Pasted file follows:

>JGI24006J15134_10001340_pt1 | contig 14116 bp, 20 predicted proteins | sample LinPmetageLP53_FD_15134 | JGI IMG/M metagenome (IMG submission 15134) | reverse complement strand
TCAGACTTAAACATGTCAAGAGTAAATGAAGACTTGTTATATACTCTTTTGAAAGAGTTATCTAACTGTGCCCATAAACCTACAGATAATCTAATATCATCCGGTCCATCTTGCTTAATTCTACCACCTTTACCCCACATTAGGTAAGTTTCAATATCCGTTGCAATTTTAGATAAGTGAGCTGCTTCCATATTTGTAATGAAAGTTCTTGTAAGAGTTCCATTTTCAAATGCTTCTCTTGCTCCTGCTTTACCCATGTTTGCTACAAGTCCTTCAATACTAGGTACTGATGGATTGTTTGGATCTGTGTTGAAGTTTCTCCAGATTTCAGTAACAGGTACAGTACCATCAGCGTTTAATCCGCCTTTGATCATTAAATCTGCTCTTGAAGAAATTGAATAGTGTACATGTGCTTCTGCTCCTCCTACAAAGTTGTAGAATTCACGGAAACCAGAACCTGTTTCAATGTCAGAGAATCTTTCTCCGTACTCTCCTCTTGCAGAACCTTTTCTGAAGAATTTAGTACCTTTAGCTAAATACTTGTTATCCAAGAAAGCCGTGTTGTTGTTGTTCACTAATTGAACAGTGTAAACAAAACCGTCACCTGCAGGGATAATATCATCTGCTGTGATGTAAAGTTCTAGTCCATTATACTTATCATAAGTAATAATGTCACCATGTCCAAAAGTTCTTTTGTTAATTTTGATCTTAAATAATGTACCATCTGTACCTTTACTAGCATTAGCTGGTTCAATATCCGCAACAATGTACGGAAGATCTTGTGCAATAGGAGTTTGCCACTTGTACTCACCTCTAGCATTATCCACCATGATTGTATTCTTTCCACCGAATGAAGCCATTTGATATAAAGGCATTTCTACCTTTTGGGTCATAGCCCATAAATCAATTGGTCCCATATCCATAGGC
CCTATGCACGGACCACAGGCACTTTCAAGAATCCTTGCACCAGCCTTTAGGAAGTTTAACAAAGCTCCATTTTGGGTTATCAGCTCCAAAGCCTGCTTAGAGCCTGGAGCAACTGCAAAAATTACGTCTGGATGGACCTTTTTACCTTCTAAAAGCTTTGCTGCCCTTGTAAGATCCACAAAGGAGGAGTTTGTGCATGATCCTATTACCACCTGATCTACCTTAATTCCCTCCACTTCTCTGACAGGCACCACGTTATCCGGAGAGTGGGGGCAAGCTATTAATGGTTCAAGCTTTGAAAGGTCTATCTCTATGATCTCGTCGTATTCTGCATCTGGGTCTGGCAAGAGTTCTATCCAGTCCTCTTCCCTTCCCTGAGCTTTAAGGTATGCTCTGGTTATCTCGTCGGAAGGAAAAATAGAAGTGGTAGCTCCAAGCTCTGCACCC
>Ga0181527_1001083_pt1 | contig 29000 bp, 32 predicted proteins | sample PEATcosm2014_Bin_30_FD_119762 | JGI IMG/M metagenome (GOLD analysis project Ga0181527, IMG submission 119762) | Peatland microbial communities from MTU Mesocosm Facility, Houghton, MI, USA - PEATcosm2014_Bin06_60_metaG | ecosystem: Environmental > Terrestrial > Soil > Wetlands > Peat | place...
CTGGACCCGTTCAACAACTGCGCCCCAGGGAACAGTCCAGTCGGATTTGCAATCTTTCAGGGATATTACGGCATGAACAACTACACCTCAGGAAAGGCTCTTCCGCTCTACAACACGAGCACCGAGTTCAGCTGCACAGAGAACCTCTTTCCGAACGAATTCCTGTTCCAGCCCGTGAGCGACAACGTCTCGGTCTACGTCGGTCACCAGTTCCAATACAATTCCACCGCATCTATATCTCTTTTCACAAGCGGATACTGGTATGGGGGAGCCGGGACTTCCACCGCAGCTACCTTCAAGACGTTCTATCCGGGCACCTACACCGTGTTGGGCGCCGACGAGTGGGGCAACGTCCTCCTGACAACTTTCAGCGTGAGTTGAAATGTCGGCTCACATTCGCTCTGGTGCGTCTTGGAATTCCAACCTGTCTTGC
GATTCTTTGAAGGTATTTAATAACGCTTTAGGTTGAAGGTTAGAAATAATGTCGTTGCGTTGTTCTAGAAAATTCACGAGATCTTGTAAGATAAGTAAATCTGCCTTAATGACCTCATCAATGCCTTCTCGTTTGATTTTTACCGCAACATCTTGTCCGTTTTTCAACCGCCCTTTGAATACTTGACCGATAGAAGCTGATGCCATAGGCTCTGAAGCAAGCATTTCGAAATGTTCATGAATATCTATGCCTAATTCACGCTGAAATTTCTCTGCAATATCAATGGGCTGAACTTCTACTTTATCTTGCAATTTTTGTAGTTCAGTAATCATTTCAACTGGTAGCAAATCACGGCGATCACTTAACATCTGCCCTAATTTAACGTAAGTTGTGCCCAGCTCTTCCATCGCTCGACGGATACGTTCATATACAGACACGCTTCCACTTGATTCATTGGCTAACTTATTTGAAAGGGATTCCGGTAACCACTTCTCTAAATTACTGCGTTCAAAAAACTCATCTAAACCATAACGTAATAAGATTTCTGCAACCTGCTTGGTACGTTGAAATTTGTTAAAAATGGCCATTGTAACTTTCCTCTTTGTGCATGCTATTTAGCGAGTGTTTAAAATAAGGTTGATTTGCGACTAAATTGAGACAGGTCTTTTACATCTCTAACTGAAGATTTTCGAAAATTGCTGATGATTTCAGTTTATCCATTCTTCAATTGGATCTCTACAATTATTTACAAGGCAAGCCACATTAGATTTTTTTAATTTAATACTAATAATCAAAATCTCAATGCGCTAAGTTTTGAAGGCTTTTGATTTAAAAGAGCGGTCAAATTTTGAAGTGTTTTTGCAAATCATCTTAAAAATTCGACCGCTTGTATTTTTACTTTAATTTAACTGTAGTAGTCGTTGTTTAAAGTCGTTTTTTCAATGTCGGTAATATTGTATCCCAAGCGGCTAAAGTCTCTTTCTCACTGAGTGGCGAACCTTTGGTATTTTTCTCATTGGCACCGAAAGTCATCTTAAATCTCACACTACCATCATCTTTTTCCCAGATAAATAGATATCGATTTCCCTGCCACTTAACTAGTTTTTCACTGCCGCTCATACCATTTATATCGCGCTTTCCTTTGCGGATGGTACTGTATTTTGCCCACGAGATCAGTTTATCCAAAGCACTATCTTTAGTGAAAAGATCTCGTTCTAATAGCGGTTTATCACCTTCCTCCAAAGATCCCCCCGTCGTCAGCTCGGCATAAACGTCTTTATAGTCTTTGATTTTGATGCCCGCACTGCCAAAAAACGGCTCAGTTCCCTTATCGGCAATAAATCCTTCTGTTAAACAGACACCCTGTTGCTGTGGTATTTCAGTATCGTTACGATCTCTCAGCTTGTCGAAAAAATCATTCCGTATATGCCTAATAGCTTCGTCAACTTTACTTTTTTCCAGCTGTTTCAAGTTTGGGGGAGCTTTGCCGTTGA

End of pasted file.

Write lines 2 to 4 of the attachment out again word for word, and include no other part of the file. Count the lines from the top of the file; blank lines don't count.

TCAGACTTAAACATGTCAAGAGTAAATGAAGACTTGTTATATACTCTTTTGAAAGAGTTATCTAACTGTGCCCATAAACCTACAGATAATCTAATATCATCCGGTCCATCTTGCTTAATTCTACCACCTTTACCCCACATTAGGTAAGTTTCAATATCCGTTGCAATTTTAGATAAGTGAGCTGCTTCCATATTTGTAATGAAAGTTCTTGTAAGAGTTCCATTTTCAAATGCTTCTCTTGCTCCTGCTTTACCCATGTTTGCTACAAGTCCTTCAATACTAGGTACTGATGGATTGTTTGGATCTGTGTTGAAGTTTCTCCAGATTTCAGTAACAGGTACAGTACCATCAGCGTTTAATCCGCCTTTGATCATTAAATCTGCTCTTGAAGAAATTGAATAGTGTACATGTGCTTCTGCTCCTCCTACAAAGTTGTAGAATTCACGGAAACCAGAACCTGTTTCAATGTCAGAGAATCTTTCTCCGTACTCTCCTCTTGCAGAACCTTTTCTGAAGAATTTAGTACCTTTAGCTAAATACTTGTTATCCAAGAAAGCCGTGTTGTTGTTGTTCACTAATTGAACAGTGTAAACAAAACCGTCACCTGCAGGGATAATATCATCTGCTGTGATGTAAAGTTCTAGTCCATTATACTTATCATAAGTAATAATGTCACCATGTCCAAAAGTTCTTTTGTTAATTTTGATCTTAAATAATGTACCATCTGTACCTTTACTAGCATTAGCTGGTTCAATATCCGCAACAATGTACGGAAGATCTTGTGCAATAGGAGTTTGCCACTTGTACTCACCTCTAGCATTATCCACCATGATTGTATTCTTTCCACCGAATGAAGCCATTTGATATAAAGGCATTTCTACCTTTTGGGTCATAGCCCATAAATCAATTGGTCCCATATCCATAGGC
CCTATGCACGGACCACAGGCACTTTCAAGAATCCTTGCACCAGCCTTTAGGAAGTTTAACAAAGCTCCATTTTGGGTTATCAGCTCCAAAGCCTGCTTAGAGCCTGGAGCAACTGCAAAAATTACGTCTGGATGGACCTTTTTACCTTCTAAAAGCTTTGCTGCCCTTGTAAGATCCACAAAGGAGGAGTTTGTGCATGATCCTATTACCACCTGATCTACCTTAATTCCCTCCACTTCTCTGACAGGCACCACGTTATCCGGAGAGTGGGGGCAAGCTATTAATGGTTCAAGCTTTGAAAGGTCTATCTCTATGATCTCGTCGTATTCTGCATCTGGGTCTGGCAAGAGTTCTATCCAGTCCTCTTCCCTTCCCTGAGCTTTAAGGTATGCTCTGGTTATCTCGTCGGAAGGAAAAATAGAAGTGGTAGCTCCAAGCTCTGCACCC
>Ga0181527_1001083_pt1 | contig 29000 bp, 32 predicted proteins | sample PEATcosm2014_Bin_30_FD_119762 | JGI IMG/M metagenome (GOLD analysis project Ga0181527, IMG submission 119762) | Peatland microbial communities from MTU Mesocosm Facility, Houghton, MI, USA - PEATcosm2014_Bin06_60_metaG | ecosystem: Environmental > Terrestrial > Soil > Wetlands > Peat | place...